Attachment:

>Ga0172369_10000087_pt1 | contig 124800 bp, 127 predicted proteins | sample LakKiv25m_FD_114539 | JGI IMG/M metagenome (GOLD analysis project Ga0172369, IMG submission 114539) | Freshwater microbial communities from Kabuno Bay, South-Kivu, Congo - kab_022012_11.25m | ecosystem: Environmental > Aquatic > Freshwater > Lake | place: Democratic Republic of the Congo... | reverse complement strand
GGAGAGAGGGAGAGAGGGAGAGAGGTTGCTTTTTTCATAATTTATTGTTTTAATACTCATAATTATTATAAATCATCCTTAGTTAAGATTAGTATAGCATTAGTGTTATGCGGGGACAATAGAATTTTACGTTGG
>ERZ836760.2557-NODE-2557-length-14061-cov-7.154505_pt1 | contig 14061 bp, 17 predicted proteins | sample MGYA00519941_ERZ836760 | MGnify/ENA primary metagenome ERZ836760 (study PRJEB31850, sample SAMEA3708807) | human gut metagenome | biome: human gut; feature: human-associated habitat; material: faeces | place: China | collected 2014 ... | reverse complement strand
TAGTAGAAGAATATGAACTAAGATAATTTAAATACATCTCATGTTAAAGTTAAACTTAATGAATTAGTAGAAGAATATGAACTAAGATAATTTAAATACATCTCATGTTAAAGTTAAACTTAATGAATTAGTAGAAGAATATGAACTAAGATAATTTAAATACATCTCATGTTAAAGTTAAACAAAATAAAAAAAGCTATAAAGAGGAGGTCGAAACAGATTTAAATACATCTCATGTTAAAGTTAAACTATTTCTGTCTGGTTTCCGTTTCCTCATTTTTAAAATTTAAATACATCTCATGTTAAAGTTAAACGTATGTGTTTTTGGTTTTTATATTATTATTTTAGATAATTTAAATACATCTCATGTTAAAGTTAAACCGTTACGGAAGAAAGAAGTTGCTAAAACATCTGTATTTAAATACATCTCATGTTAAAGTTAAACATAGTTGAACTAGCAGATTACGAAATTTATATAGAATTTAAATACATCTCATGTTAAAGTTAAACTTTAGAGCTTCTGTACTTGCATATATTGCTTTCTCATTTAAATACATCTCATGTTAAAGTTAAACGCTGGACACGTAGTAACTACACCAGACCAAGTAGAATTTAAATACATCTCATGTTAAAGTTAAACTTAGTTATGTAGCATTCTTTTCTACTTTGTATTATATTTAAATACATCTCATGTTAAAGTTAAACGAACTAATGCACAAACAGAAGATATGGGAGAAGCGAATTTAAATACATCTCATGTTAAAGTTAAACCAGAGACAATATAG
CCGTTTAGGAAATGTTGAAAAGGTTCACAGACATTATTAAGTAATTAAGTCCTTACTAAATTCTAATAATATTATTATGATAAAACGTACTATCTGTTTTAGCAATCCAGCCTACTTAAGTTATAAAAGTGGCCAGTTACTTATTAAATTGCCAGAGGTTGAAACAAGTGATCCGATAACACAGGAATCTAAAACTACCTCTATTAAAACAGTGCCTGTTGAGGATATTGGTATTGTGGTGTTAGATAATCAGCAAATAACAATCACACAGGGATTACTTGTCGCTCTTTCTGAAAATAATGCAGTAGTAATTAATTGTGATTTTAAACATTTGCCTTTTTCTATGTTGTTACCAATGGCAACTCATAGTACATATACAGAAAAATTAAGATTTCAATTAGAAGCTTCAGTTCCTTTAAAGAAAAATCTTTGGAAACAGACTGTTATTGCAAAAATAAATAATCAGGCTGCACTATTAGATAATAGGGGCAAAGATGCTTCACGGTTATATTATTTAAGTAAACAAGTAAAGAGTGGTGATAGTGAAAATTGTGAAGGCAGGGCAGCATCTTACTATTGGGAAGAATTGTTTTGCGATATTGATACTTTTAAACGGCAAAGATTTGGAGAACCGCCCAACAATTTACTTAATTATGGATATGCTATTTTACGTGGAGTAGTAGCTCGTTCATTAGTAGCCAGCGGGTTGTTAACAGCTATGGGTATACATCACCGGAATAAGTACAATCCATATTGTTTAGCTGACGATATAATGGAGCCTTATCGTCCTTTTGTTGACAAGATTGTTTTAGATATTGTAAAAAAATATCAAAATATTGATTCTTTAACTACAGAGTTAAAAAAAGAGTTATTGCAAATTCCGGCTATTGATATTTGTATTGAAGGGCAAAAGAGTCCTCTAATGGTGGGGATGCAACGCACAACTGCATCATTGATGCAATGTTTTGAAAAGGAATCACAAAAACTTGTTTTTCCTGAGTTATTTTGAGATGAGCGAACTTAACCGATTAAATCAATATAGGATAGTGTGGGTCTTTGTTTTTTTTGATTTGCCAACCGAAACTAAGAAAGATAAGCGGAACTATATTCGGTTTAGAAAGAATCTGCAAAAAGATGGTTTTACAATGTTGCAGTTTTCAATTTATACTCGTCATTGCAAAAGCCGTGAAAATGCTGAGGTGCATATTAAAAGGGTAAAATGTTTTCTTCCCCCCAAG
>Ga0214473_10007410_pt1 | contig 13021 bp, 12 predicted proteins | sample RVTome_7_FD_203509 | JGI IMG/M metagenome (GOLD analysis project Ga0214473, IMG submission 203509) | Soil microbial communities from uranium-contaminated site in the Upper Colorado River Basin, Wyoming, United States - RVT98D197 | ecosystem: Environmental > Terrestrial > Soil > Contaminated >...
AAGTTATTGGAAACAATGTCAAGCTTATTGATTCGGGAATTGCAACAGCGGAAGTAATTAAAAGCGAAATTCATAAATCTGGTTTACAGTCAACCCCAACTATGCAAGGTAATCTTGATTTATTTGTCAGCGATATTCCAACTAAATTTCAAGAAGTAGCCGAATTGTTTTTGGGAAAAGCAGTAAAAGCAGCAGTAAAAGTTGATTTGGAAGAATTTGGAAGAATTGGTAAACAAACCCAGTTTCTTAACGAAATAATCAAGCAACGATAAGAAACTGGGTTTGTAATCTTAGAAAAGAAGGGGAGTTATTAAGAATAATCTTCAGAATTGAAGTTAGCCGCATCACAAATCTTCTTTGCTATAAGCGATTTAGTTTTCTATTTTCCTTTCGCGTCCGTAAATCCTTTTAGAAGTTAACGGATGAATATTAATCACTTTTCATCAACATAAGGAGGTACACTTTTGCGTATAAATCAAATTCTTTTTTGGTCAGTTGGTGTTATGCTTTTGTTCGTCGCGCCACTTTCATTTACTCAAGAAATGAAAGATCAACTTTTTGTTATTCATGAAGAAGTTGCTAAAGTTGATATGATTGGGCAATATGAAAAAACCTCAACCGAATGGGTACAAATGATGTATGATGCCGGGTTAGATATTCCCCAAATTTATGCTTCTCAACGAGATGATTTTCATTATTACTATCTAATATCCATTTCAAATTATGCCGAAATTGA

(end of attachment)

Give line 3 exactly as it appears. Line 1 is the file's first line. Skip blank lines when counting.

>ERZ836760.2557-NODE-2557-length-14061-cov-7.154505_pt1 | contig 14061 bp, 17 predicted proteins | sample MGYA00519941_ERZ836760 | MGnify/ENA primary metagenome ERZ836760 (study PRJEB31850, sample SAMEA3708807) | human gut metagenome | biome: human gut; feature: human-associated habitat; material: faeces | place: China | collected 2014 ... | reverse complement strand